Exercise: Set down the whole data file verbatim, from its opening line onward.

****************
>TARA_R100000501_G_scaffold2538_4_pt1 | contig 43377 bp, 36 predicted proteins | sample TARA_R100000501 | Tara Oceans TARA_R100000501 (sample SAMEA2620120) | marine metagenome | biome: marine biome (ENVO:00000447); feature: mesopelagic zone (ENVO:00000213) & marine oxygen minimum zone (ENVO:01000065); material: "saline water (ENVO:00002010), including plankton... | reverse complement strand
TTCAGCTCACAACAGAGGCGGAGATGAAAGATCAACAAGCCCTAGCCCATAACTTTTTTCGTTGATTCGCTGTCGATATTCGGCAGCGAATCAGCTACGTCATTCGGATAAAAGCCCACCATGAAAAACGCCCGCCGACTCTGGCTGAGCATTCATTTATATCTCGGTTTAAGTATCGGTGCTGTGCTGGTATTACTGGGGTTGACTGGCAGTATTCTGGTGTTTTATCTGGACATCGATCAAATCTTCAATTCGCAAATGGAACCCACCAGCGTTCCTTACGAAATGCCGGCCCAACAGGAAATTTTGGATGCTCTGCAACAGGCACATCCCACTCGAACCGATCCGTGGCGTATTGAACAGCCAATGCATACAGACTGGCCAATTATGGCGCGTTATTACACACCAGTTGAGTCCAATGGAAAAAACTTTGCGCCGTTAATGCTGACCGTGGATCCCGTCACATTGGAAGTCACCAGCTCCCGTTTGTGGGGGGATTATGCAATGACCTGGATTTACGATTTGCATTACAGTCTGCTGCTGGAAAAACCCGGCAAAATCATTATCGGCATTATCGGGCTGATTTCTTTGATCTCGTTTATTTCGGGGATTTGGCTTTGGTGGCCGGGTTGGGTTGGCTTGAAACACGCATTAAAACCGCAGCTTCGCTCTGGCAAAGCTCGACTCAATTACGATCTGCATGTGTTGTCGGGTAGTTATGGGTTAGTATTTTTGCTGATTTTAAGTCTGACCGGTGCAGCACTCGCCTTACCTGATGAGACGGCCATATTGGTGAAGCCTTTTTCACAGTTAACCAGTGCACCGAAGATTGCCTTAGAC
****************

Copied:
>TARA_R100000501_G_scaffold2538_4_pt1 | contig 43377 bp, 36 predicted proteins | sample TARA_R100000501 | Tara Oceans TARA_R100000501 (sample SAMEA2620120) | marine metagenome | biome: marine biome (ENVO:00000447); feature: mesopelagic zone (ENVO:00000213) & marine oxygen minimum zone (ENVO:01000065); material: "saline water (ENVO:00002010), including plankton... | reverse complement strand
TTCAGCTCACAACAGAGGCGGAGATGAAAGATCAACAAGCCCTAGCCCATAACTTTTTTCGTTGATTCGCTGTCGATATTCGGCAGCGAATCAGCTACGTCATTCGGATAAAAGCCCACCATGAAAAACGCCCGCCGACTCTGGCTGAGCATTCATTTATATCTCGGTTTAAGTATCGGTGCTGTGCTGGTATTACTGGGGTTGACTGGCAGTATTCTGGTGTTTTATCTGGACATCGATCAAATCTTCAATTCGCAAATGGAACCCACCAGCGTTCCTTACGAAATGCCGGCCCAACAGGAAATTTTGGATGCTCTGCAACAGGCACATCCCACTCGAACCGATCCGTGGCGTATTGAACAGCCAATGCATACAGACTGGCCAATTATGGCGCGTTATTACACACCAGTTGAGTCCAATGGAAAAAACTTTGCGCCGTTAATGCTGACCGTGGATCCCGTCACATTGGAAGTCACCAGCTCCCGTTTGTGGGGGGATTATGCAATGACCTGGATTTACGATTTGCATTACAGTCTGCTGCTGGAAAAACCCGGCAAAATCATTATCGGCATTATCGGGCTGATTTCTTTGATCTCGTTTATTTCGGGGATTTGGCTTTGGTGGCCGGGTTGGGTTGGCTTGAAACACGCATTAAAACCGCAGCTTCGCTCTGGCAAAGCTCGACTCAATTACGATCTGCATGTGTTGTCGGGTAGTTATGGGTTAGTATTTTTGCTGATTTTAAGTCTGACCGGTGCAGCACTCGCCTTACCTGATGAGACGGCCATATTGGTGAAGCCTTTTTCACAGTTAACCAGTGCACCGAAGATTGCCTTAGAC